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want2graduate

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In summary, the conversation discusses the possibility of finding quicker or financially cheaper methods to solve differential equations, specifically for the benefit of scientists and engineers. The speaker suggests focusing on complex problems in aerodynamics and fluid dynamics, and recommends reading scientific journals for ideas. They also mention their interest in alternative computational models and solving non-linear differential equations.

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want2graduate

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berkeman

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That's an *extremely* broad and ill-defined question. Could you define what you mean by "quicker" and "financially cheaper"? Are you asking about DEs or systems of DEs that require computational solutions in industry? Can you explain what you mean by "benefit" to scientists and engineers?want2graduate said:

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want2graduate

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Let's say one wanted to do original research as a university student on algorithms to solve certain differential equations or systems of differential equations. What (individual or systems of) differential equations would be worth focusing on?

By "benefit", I mean that they would have some reason to use my new method (if I were to come up with one) rather than what the currently use to solve the (systems of) difeqs. But I'm also interested in methods to solve (systems of) difeqs that are only of theoretical interest as well.

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berkeman

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I think it would be a better approach to look for complex problems that could benefit from better approaches to their simulation and computational solution.want2graduate said:

Let's say one wanted to do original research as a university student on algorithms to solve certain differential equations or systems of differential equations. What (individual or systems of) differential equations would be worth focusing on?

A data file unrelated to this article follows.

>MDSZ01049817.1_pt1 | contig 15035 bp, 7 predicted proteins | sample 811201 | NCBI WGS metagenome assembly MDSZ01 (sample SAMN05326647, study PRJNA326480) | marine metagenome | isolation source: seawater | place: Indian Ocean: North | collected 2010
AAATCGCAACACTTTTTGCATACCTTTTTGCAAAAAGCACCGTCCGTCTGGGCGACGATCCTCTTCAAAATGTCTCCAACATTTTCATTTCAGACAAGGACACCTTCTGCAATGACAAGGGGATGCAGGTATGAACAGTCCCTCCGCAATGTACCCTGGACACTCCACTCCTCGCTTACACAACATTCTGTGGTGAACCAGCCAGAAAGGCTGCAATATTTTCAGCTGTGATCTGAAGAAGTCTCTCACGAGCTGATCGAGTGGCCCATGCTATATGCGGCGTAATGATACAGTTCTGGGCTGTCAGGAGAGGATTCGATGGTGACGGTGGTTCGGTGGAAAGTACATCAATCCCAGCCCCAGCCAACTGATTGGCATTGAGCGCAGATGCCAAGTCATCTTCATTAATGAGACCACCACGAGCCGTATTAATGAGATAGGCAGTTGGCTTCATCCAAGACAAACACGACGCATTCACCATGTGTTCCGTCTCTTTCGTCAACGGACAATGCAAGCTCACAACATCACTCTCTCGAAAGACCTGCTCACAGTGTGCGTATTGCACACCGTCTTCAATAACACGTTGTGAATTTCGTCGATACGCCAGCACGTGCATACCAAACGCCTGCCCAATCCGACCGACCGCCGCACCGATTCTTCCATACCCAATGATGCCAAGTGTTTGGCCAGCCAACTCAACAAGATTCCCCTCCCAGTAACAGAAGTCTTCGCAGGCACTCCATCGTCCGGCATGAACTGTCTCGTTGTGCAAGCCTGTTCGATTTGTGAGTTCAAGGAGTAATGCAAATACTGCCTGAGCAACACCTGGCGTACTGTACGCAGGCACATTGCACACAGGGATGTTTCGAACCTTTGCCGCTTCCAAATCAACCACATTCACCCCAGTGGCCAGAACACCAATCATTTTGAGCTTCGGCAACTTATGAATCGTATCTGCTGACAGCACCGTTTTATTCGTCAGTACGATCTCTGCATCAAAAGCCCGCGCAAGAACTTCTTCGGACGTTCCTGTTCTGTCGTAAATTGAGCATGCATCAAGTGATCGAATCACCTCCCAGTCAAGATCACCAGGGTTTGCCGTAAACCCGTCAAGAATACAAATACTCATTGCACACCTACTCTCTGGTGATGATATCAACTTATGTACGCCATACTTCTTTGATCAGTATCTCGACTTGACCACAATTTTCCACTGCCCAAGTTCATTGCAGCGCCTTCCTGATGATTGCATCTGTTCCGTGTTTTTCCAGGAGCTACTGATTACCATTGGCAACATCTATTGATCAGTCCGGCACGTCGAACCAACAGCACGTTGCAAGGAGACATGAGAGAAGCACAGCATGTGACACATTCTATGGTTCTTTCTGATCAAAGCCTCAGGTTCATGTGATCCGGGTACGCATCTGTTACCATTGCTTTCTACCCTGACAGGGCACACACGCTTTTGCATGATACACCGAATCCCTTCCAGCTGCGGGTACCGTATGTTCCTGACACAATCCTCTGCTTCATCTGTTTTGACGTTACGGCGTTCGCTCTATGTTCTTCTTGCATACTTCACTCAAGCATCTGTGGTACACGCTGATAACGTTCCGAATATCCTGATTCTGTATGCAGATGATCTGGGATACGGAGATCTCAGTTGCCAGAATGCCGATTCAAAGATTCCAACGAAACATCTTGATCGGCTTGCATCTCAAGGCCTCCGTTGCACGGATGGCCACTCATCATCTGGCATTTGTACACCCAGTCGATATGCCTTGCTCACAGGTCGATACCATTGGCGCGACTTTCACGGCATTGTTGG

By "benefit", I mean that they would have some reason to use my new method (if I were to come up with one) rather than what the currently use to solve the (systems of) difeqs. But I'm also interested in methods to solve (systems of) difeqs that are only of theoretical interest as well.

Like, look for important problems in aerodynamics (high mach number airfoils, scramjet optimization, etc.), and fluid dynamics (stealthy ships and subs, etc.), optimizing wind farms with adaptive airfoils, and so on. Do you routinely read scientific journals that deal with computational modeling and applications? What are some of the more interesting applications that you've read about?

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berkeman

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want2graduate

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I'll look into your suggestions. I admittedly don't regularly read any scientific journals. I mostly just try to generally keep up to date with what's going on in computer science in general.

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berkeman

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Give that a try to help with ideas for your project. The journals should be available through your university library.want2graduate said:I admittedly don't regularly read any scientific journals

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aheight

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want2graduate said:

Let's say one wanted to do original research as a university student on algorithms to solve certain differential equations or systems of differential equations. What (individual or systems of) differential equations would be worth focusing on?

By "benefit", I mean that they would have some reason to use my new method (if I were to come up with one) rather than what the currently use to solve the (systems of) difeqs. But I'm also interested in methods to solve (systems of) difeqs that are only of theoretical interest as well.

Without a doubt, non-linear ones. First though, have a good background on ordinary DEs.

Differential equations are mathematical equations that describe how a quantity changes over time, based on the rate of change of that quantity and its current value.

Differential equations are used to model real-world processes in various fields, such as physics, engineering, and economics. Being able to solve them quickly allows for faster and more accurate predictions and analysis of these processes.

There are various methods for solving differential equations, including analytical methods (e.g. separation of variables, variation of parameters) and numerical methods (e.g. Euler's method, Runge-Kutta methods). The most appropriate method depends on the type and complexity of the differential equation.

Yes, technology such as computers and specialized software can be used to solve differential equations quickly. These tools can handle complex equations and perform calculations much faster than manual methods.

Yes, there are some challenges in solving differential equations quickly. Some equations may be too complex for current technology to handle, and certain methods may not be suitable for certain types of equations. Additionally, a high level of accuracy may be required, which can also affect the speed of solving differential equations.

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